from The American Heritage® Dictionary of the English Language, 4th Edition
- n. The surface of a block of type that makes the impression.
- n. The impression made by this surface.
- n. Printing The size or style of the letter or character on a block of type.
- n. Printing The full range of type of the same design.
from Wiktionary, Creative Commons Attribution/Share-Alike License
- n. The particular design of some type. A font, or a font family.
- n. The surface of type which inked, or the impression it makes.
from WordNet 3.0 Copyright 2006 by Princeton University. All rights reserved.
- n. a specific size and style of type within a type family
(Typographically speaking, the term typeface refers to a stylistic rendition of each letter in an alphabet, whereas the font refers to the a specific rendering of these letters).
You do, of course, realize that your new title’s typeface is the same as the title typeface on that old never-published zine cover drawing of mine that you have at Chez Ennead… :D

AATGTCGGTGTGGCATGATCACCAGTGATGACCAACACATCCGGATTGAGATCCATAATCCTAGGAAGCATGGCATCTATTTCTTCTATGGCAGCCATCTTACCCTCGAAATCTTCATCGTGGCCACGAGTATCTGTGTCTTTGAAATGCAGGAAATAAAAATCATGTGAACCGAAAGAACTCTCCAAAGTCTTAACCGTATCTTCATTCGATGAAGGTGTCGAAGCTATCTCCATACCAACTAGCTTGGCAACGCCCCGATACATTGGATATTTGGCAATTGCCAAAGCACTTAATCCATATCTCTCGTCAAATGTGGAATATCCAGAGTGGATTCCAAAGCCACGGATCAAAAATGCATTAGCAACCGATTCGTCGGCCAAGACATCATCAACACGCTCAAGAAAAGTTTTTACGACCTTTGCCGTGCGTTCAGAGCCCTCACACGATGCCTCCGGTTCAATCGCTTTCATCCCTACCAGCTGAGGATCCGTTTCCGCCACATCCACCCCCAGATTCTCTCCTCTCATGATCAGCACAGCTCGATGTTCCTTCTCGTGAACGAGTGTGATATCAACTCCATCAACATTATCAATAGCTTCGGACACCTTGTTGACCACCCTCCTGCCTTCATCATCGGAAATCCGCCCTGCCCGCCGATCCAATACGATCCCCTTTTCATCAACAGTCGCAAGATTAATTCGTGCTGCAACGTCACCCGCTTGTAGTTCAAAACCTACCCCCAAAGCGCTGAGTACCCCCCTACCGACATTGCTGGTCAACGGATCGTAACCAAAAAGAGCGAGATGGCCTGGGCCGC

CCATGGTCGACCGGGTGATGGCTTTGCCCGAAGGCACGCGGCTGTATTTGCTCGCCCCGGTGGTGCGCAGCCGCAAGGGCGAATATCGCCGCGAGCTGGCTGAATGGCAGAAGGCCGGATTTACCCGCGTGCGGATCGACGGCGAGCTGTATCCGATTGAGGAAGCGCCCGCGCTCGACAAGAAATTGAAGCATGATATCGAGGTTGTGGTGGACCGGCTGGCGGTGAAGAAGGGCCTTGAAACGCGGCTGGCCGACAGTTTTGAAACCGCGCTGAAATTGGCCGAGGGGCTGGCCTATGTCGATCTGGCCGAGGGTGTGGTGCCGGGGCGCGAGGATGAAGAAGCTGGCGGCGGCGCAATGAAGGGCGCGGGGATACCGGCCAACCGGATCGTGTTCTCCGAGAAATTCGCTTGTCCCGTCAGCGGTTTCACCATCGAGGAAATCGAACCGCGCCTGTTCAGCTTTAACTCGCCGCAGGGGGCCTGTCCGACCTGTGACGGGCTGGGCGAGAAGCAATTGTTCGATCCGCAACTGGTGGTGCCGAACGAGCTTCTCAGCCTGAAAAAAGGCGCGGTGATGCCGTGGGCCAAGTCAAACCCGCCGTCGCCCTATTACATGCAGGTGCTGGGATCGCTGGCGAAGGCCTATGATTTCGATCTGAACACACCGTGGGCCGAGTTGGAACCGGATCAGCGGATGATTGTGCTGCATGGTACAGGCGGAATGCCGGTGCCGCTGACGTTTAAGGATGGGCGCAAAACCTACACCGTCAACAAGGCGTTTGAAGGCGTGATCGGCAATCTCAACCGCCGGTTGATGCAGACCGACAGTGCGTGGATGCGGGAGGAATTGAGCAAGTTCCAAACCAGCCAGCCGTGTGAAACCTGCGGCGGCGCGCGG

That is until I get the final few comments and see it in typeface layout, at which point I'll have hysterics and try to make it better all over again.
Aside from a change in typeface in the logo in 1961 onwards to a condensed version of Times New Roman, the sequence stayed the same until 1964 when the shot of Archie Street from the front was replaced by an opening clip of rows of terraced houses.
If a certain typeface or a certain motif is considered inappropriate because it looks unprofessional, no professional artist/designer would use them.
The bold typeface is a brilliant orchid color, the model facing full-on in a way not seen in US covers very often, the sense of wild times.
A revolution in typeface design has led to everything from more-legible newspapers and cell-phone displays to extra-tacky wedding invitations.
I think in Verdana, I speak in Verdana & of course, my typeface is Verdana.
Right now "Helvetica," a documentary about the so-uncool-it's-cool-again typeface that can be found all over public signage (the New York City subways) and corporate brands (Nestle, American Apparel), is selling out artsy movie houses.
The trick with designing a swash typeface is that the additions to the letters can explode quickly from a few decorative touches to a thicket of colliding arches and curlicues that makes entire words seem illegible.